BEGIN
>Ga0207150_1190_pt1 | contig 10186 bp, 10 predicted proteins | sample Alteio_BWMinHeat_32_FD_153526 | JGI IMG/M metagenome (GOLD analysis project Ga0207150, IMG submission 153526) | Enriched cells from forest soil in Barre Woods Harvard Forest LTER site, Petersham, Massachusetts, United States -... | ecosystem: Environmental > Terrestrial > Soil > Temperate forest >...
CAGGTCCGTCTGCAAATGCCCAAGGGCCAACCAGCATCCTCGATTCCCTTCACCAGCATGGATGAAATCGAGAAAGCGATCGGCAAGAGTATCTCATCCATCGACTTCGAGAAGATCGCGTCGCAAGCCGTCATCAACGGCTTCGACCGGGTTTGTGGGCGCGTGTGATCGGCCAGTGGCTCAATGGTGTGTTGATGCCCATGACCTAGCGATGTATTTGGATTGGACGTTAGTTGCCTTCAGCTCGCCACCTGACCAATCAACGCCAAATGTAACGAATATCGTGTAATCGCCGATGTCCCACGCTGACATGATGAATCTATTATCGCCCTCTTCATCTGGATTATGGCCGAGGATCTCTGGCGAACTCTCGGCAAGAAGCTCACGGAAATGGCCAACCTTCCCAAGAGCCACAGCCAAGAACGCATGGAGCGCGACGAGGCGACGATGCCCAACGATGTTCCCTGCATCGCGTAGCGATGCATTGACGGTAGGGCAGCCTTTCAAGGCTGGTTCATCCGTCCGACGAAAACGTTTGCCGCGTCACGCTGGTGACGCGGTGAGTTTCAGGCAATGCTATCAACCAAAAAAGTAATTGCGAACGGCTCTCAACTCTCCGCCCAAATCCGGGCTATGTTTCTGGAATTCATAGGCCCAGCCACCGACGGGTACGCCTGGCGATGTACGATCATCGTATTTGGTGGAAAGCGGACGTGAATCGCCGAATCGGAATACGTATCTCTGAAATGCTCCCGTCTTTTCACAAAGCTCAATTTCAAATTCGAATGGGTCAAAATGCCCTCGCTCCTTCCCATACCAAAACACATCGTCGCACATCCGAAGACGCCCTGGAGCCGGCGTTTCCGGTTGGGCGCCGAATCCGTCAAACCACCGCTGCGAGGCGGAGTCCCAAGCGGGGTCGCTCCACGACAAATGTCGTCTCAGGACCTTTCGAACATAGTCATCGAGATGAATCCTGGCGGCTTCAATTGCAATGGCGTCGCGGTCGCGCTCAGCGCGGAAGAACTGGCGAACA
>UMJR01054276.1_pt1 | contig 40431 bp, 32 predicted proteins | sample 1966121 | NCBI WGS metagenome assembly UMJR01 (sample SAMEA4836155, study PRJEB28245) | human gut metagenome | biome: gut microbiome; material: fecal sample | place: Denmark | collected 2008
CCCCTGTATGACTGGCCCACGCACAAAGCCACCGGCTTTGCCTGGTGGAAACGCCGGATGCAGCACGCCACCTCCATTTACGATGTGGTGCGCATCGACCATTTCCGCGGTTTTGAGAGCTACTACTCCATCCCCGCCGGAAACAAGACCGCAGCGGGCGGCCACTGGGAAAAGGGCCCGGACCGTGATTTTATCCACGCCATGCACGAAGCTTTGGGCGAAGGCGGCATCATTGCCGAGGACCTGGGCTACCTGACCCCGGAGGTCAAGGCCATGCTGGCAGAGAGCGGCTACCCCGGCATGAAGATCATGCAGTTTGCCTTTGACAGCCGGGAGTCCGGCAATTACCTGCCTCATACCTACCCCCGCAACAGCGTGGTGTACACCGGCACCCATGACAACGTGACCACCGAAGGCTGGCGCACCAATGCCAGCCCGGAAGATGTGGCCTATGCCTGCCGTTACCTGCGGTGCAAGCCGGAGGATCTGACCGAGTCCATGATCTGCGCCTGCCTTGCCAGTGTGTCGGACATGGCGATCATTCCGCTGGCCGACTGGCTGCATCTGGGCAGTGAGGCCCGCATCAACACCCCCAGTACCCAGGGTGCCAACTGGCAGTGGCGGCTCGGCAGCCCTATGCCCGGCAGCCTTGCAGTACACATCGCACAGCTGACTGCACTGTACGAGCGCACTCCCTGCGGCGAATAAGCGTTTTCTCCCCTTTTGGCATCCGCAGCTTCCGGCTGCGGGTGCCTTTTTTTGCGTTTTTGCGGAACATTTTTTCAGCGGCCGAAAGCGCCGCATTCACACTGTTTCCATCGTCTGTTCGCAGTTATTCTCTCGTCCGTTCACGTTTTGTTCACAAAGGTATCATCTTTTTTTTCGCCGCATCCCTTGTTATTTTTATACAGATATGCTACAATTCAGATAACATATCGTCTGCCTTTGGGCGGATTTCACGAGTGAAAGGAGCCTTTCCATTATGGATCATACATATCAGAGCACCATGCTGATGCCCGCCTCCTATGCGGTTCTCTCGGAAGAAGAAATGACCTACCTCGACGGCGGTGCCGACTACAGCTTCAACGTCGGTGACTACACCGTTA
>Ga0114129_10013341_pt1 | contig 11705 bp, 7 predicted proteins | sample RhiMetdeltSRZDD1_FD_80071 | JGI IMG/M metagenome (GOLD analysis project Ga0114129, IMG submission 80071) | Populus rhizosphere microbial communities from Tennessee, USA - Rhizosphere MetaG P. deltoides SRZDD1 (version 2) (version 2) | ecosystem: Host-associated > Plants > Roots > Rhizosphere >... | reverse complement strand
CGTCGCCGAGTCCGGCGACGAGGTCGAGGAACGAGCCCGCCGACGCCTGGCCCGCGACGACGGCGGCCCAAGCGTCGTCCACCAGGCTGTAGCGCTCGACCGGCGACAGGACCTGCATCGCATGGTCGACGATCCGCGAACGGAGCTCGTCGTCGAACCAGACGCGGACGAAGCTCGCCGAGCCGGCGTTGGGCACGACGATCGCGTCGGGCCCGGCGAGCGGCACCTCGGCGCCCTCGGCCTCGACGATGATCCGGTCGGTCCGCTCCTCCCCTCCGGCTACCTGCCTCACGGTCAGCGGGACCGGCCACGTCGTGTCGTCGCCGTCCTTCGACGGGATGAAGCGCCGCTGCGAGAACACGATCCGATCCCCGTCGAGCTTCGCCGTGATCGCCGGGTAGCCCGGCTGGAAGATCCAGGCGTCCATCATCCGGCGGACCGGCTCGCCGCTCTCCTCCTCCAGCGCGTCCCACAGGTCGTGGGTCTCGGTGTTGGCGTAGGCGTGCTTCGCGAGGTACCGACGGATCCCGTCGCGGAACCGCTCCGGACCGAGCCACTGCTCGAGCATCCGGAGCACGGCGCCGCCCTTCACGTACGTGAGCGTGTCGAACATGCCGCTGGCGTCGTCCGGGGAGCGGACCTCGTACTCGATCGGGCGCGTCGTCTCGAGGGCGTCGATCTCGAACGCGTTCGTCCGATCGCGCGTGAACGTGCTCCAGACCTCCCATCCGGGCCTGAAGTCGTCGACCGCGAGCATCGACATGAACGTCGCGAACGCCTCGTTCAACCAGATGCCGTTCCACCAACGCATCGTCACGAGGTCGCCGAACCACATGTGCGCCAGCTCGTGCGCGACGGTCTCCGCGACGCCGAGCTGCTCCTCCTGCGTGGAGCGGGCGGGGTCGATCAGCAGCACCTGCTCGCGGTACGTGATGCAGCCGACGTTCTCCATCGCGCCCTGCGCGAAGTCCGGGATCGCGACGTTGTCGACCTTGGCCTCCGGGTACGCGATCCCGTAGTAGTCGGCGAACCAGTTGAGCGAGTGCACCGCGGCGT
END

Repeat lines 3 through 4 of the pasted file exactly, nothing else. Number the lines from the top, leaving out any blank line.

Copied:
>UMJR01054276.1_pt1 | contig 40431 bp, 32 predicted proteins | sample 1966121 | NCBI WGS metagenome assembly UMJR01 (sample SAMEA4836155, study PRJEB28245) | human gut metagenome | biome: gut microbiome; material: fecal sample | place: Denmark | collected 2008
CCCCTGTATGACTGGCCCACGCACAAAGCCACCGGCTTTGCCTGGTGGAAACGCCGGATGCAGCACGCCACCTCCATTTACGATGTGGTGCGCATCGACCATTTCCGCGGTTTTGAGAGCTACTACTCCATCCCCGCCGGAAACAAGACCGCAGCGGGCGGCCACTGGGAAAAGGGCCCGGACCGTGATTTTATCCACGCCATGCACGAAGCTTTGGGCGAAGGCGGCATCATTGCCGAGGACCTGGGCTACCTGACCCCGGAGGTCAAGGCCATGCTGGCAGAGAGCGGCTACCCCGGCATGAAGATCATGCAGTTTGCCTTTGACAGCCGGGAGTCCGGCAATTACCTGCCTCATACCTACCCCCGCAACAGCGTGGTGTACACCGGCACCCATGACAACGTGACCACCGAAGGCTGGCGCACCAATGCCAGCCCGGAAGATGTGGCCTATGCCTGCCGTTACCTGCGGTGCAAGCCGGAGGATCTGACCGAGTCCATGATCTGCGCCTGCCTTGCCAGTGTGTCGGACATGGCGATCATTCCGCTGGCCGACTGGCTGCATCTGGGCAGTGAGGCCCGCATCAACACCCCCAGTACCCAGGGTGCCAACTGGCAGTGGCGGCTCGGCAGCCCTATGCCCGGCAGCCTTGCAGTACACATCGCACAGCTGACTGCACTGTACGAGCGCACTCCCTGCGGCGAATAAGCGTTTTCTCCCCTTTTGGCATCCGCAGCTTCCGGCTGCGGGTGCCTTTTTTTGCGTTTTTGCGGAACATTTTTTCAGCGGCCGAAAGCGCCGCATTCACACTGTTTCCATCGTCTGTTCGCAGTTATTCTCTCGTCCGTTCACGTTTTGTTCACAAAGGTATCATCTTTTTTTTCGCCGCATCCCTTGTTATTTTTATACAGATATGCTACAATTCAGATAACATATCGTCTGCCTTTGGGCGGATTTCACGAGTGAAAGGAGCCTTTCCATTATGGATCATACATATCAGAGCACCATGCTGATGCCCGCCTCCTATGCGGTTCTCTCGGAAGAAGAAATGACCTACCTCGACGGCGGTGCCGACTACAGCTTCAACGTCGGTGACTACACCGTTA